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Trump Won’t Be At The White House Correspondents’ Dinner. Here’s Why The Roast Must Go On

Comedian Hasan Minhaj has been told to hold back, but he shouldn’t

There are certainly more consequential things to be worried about than the White House Correspondents’ Association Dinner. The annual gala is where politicians and “the media” gather as frenemies for the night so they can rub elbows with celebs like Helen Mirren and Kerry Washington. Things like, say, the devastating devaluation of our most basic civil rights and the increasing possibility of an oncoming nuclear war. This year, President Donald Trump, who has referred to the Fourth Estate as “the enemy of the people,” says he won’t be attending, and his staff, too, will be boycotting the event. Members of the press have also agonized over attending this year—media organizations such as The New Yorker and Vanity Fair cancelled their respective WHCA parties this year.

Still, the show must go on, and the Correspondents’ Association announced this week that The Daily Show comedian Hasan Minhaj will be hosting the dinner this year. “It is a tremendous honor to be a part of such a historic event even though the president has chosen not to attend this year. SAD!” said Minhaj in a statement. “Now more than ever, it is vital that we honor the First Amendment and the freedom of the press.”

Minhaj is not new to this kind of gig—just last year, his address at the Radio and Television Correspondents’ Association Dinner went viral because he called out a room full of Congressmembers on their failure to curb gun violence, concluding an otherwise humorous speech with a somber, impassioned call to action. “You get paid almost $200,000 a year to write rules, to make our society better,” he told the audience. “Not tweet, not tell us about your thoughts and prayers. To write rules to make our society better.”

Minhaj—a Muslim, a son of immigrants—would make the perfect candidate for the White House Correspondents’ Association Dinner, were he given the same opportunity to deliver an honest rebuke of the current administration. However, the president of the WHCA, Jeff Mason, gave a statement to the press on Tuesday that might dash those hopes. “I was not looking for somebody who is going to roast the president in absentia; that’s not fair and that’s not the message we want to get across,” he told MSNBC. “I was looking for somebody who is funny and who is entertaining, because I want the dinner to be entertaining, but who can also speak to the message that the whole dinner is going to speak to: the importance of the free press.”

Why would they choose a comedian who so strongly lambasted Congress to its face if all they wanted was someone to make jokes about our ongoing dystopia? If anything, Mason’s statement points to a larger problem within the White House that preceded Donald Trump’s tenure as Commander-in-Chief. The Correspondents’ Association, which represents the White House Press Corps, was founded in 1914 to help protect the press’ access to the president (Woodrow Wilson back then). The dinner began in 1921, as a gesture of goodwill between the press and the White House, an attempt to recognize their vital, and often contentious, relationship. But if anything, the annual dinner now represents an obsequiousness that many reporters must adopt to gain access to the White House—a lopsided dynamic that weakens journalists' power to hold administrations accountable for their misdeeds.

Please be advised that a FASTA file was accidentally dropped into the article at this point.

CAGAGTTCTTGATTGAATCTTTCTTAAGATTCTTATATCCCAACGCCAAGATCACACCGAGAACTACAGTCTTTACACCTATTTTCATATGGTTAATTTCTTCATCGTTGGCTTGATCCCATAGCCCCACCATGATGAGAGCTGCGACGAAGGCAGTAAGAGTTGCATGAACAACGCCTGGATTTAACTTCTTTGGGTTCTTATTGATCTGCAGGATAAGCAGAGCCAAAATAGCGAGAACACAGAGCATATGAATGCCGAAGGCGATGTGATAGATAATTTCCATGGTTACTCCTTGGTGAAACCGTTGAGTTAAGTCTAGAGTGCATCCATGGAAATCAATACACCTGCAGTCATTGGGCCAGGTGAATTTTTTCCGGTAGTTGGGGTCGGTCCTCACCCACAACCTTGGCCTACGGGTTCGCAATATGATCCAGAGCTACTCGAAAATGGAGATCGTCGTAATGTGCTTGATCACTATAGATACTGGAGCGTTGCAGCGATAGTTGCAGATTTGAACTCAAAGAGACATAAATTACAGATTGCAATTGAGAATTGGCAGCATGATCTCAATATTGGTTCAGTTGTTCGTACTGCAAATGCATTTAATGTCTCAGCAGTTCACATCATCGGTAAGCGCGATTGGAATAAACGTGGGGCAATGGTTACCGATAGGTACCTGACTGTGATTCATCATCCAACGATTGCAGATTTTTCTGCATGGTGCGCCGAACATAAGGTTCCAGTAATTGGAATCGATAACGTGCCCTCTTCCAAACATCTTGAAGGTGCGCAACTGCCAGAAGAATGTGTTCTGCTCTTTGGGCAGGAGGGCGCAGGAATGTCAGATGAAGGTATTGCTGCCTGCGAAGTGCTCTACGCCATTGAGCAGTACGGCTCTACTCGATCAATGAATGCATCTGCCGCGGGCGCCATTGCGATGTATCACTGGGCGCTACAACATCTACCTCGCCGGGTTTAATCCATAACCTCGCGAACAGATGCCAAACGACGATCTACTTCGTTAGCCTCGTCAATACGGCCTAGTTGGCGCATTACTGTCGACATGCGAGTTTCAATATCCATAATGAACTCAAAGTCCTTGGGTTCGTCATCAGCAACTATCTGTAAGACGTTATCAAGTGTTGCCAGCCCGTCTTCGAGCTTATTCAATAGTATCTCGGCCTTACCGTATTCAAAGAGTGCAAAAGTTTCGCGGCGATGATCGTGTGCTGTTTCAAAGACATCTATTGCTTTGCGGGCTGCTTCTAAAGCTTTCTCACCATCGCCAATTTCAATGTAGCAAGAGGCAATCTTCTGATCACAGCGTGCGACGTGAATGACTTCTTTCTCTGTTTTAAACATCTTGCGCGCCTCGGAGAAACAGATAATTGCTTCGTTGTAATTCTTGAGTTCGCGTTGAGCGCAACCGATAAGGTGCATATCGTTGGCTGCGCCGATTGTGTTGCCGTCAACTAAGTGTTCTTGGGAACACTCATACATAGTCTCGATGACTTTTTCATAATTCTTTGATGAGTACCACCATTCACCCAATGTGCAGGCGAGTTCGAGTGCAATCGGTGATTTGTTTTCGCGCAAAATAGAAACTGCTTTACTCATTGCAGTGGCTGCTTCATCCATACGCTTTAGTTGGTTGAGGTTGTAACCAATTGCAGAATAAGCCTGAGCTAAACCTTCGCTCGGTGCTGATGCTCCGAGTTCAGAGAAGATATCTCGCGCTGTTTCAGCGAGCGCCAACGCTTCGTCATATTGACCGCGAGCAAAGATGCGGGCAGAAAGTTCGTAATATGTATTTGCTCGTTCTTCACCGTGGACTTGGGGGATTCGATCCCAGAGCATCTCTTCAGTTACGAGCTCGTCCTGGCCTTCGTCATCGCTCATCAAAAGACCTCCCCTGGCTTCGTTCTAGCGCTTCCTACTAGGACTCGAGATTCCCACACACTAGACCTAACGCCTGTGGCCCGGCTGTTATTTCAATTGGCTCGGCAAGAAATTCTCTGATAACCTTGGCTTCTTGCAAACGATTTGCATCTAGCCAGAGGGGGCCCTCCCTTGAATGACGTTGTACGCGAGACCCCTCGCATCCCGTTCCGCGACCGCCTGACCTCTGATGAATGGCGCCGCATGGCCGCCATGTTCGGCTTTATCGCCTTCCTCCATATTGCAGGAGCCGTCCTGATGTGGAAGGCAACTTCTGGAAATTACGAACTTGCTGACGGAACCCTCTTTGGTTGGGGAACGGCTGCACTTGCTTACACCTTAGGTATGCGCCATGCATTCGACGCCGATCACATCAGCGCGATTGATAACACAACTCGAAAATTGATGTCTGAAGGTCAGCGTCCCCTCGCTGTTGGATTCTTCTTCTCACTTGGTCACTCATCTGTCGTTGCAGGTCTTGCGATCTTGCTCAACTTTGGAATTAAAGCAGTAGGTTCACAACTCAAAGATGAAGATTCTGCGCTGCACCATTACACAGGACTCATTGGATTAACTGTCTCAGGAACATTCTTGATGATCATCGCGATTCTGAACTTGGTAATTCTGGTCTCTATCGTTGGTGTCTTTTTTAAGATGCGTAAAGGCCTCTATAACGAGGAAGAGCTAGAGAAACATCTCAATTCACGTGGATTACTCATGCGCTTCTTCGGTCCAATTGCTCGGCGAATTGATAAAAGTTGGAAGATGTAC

It’s the very nature of this relationship that allowed President Obama get away with running an administration that was routinely evasive of the press and antagonistic towards leaks. Still, Obama attended the dinner every year, and made his self-effacing jokes, performing a friendliness to the journalistic establishment that his team never actually put in practice. His natural charm and general likability—as a man and as a politician—helped him finesse favorable coverage and less-than-critical reporting on his administration. Obama enacted a number of policies and strongly considered others (such as the recent Syria airstrikes) that align with some of the ones Trump is approving now, without the same level of press outrage in response to every decision.

So the question isn’t whether Donald Trump’s attendance matters—after all, it was the failure of comedy and satire that helped normalize him and put him into office. Some suspect, in fact, that it was President Obama’s 2011 White House Correspondents’ Association Dinner roast of Donald Trump that actually inspired our current president to run for the Oval Office. We should question the very functionality of the White House Correspondents’ Association Dinner and challenge Minhaj to change the way it operates. His RTCA address offered a far more pointed critique of Congress than anything the press had been able to offer—the best thing he can do is go up to that podium and do it all over again.

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